The 15th season of AfroPoP: The Ultimate Cultural Exchange, the documentary series of vibrant stories from across the African diaspora from Black Public Media and WGBH’s WORLD Channel, just ended and I thought it appropriate to spotlight one film in the series that resonates deeply: The Sound of Masks, an award-winning film directed by Sara CF de Gouveia, a Portuguese filmmaker living in South Africa.
The Sound of Masks film transports viewers to Mozambique between the days right after its independence from Portugal, when it became the scene of a brutal proxy war between Cuba, Russia and South Africa aided by the U.S. government. This was a war fought between Mozambique's ruling Marxist Mozambique Liberation Front (FRELIMO), the anti-communist insurgent forces of the Mozambican National Resistance (RENAMO), and a number of smaller factions such as the PRM, Mozambican National Union UNAMO, Mozambique Revolutionary Committee COREMO, Union of the Peoples of Mozambique UNIPOMO and Mozambique Democratic United Front FUMO between 1977 to 1992. The film traces this violent tension through the media of dance and music. This non-traditional narrative follows a uniquely gifted dancer and storyteller called Atanasio Nyusi, working in the present day to connect with the next generation and to keep alive the custom of mapiko, a sacred ritual masked dance performed by men of the Makonde people of Northern Mozambique.
Mapiko is part of a tradition and metaphysical world view that delves into African consciousness through mise-en-scène, objects, framing, light, space, costume, and characters, all presented in outdoor settings. We enter a symbolic world of drum memory and syncopated words of power, trance and spirit guardians who embrace and meet to transmit Makonde values. The role of the masked dancer is to pass on messages and life scenarios to initiates during rites of passage rituals and sacred ceremonies. But the performances take place in a profane world, attracting crowds to an event full of messages for the community. This traditional knowledge system is prevalent all over Sub-Saharan Africa and has been erroneously classified as masked art, dance and music when in fact it is wholistic and a complete knowledge system called orature, as coined by Kenyan author Ngugi wa Thiongó. Similar oral traditions can be found in Malawi and Zambia and Zimbabwe and called nyau in my native Barotseland and makishi in Angola. I documented the performance practice over a 20-year period and was able to understand it from the context of our own pre-colonial narratives.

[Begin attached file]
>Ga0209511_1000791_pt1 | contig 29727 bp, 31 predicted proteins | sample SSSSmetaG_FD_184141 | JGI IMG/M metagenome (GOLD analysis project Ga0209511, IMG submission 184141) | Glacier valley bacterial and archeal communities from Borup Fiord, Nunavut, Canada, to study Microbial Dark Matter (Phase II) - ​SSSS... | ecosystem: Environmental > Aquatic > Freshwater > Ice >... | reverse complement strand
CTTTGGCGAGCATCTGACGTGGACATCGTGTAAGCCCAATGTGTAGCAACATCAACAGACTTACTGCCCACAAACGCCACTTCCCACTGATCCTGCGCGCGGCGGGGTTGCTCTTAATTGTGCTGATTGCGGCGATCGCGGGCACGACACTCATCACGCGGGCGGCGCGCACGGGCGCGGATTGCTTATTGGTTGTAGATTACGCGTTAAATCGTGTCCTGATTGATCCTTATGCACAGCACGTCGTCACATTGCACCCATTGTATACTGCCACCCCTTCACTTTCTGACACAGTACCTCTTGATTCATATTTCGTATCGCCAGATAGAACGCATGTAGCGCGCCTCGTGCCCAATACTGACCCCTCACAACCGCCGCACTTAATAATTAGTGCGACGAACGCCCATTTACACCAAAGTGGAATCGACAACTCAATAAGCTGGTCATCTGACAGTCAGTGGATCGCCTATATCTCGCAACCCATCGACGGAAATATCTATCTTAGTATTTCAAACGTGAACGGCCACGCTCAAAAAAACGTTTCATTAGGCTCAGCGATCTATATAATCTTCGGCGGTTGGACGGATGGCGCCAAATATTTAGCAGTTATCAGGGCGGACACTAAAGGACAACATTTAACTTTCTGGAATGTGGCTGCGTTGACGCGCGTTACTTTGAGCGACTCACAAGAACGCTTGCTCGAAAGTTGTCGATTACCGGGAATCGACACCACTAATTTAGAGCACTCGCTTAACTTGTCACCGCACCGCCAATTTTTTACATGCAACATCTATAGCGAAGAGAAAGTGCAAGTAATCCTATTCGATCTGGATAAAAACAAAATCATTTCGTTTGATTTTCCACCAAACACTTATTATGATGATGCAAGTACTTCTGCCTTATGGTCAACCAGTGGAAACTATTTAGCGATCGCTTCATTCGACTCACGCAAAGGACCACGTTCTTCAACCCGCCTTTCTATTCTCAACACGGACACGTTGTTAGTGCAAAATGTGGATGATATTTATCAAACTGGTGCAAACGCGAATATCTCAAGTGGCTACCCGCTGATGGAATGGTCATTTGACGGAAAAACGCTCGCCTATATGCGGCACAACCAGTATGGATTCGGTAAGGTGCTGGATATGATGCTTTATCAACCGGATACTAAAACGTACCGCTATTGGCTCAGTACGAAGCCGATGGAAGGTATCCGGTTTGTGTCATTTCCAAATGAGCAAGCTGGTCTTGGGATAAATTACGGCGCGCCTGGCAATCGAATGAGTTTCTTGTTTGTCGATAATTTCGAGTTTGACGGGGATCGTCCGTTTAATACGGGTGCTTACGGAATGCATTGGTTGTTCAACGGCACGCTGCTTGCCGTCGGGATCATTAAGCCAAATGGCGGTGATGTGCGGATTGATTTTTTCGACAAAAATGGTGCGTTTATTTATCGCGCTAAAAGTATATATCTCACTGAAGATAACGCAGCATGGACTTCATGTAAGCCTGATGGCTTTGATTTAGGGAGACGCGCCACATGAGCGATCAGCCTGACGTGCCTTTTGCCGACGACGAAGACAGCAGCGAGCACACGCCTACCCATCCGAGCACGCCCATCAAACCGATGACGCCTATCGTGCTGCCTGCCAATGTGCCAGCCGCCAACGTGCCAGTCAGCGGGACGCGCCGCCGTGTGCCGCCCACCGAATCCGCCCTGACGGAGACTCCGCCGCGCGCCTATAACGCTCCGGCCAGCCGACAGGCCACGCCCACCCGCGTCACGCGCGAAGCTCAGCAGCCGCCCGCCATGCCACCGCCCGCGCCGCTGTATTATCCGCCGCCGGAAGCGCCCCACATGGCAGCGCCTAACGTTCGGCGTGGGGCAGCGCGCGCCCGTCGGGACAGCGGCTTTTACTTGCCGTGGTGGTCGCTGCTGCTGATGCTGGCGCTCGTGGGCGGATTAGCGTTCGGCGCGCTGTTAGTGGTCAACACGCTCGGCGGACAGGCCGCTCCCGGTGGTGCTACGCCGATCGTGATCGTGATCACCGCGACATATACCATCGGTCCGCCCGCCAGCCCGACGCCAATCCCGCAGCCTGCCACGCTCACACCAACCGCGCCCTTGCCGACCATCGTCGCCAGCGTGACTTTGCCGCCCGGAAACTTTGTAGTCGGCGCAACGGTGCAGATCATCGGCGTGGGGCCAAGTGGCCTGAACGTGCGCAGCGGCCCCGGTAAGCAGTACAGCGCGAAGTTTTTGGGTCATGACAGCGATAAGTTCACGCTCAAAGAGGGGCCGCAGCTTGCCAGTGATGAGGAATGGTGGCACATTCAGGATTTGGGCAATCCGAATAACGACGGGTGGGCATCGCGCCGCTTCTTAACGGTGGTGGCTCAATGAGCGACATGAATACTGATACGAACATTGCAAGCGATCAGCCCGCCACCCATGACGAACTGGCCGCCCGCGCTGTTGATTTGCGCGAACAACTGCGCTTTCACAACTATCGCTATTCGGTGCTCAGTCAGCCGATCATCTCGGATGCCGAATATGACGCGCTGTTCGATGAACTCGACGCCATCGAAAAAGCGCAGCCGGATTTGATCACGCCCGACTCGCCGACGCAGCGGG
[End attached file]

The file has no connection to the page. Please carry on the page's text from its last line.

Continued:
Back to the narrative, the main subject is a legend himself, Atanásio Cosme Nyusi, who tells the history of how Mapiko was used as a tool to combat oppression during colonization. He displays unease at times finding the right words to express this secret dance tradition and his concerns about its future as fewer younger people—an exception being his own son--have taken up the tradition. A visually exciting and slow-moving documentary, The Sound of Masks requires patience but is without a doubt a loving memory to a master, as Nyusi passed away in 2022 taking with him any questions we have left to ask him. Mapiko became a tool for challenging “colonization.” The colonial Portuguese government banned the tradition. Director de Gouveia treads lightly on this history, and of course, the civil war had its own role to play in driving the practice underground, as ongoing civil war does to this day. The hope is for the dance to be revived by the owners of the cultural property, but for now, this film is our introduction.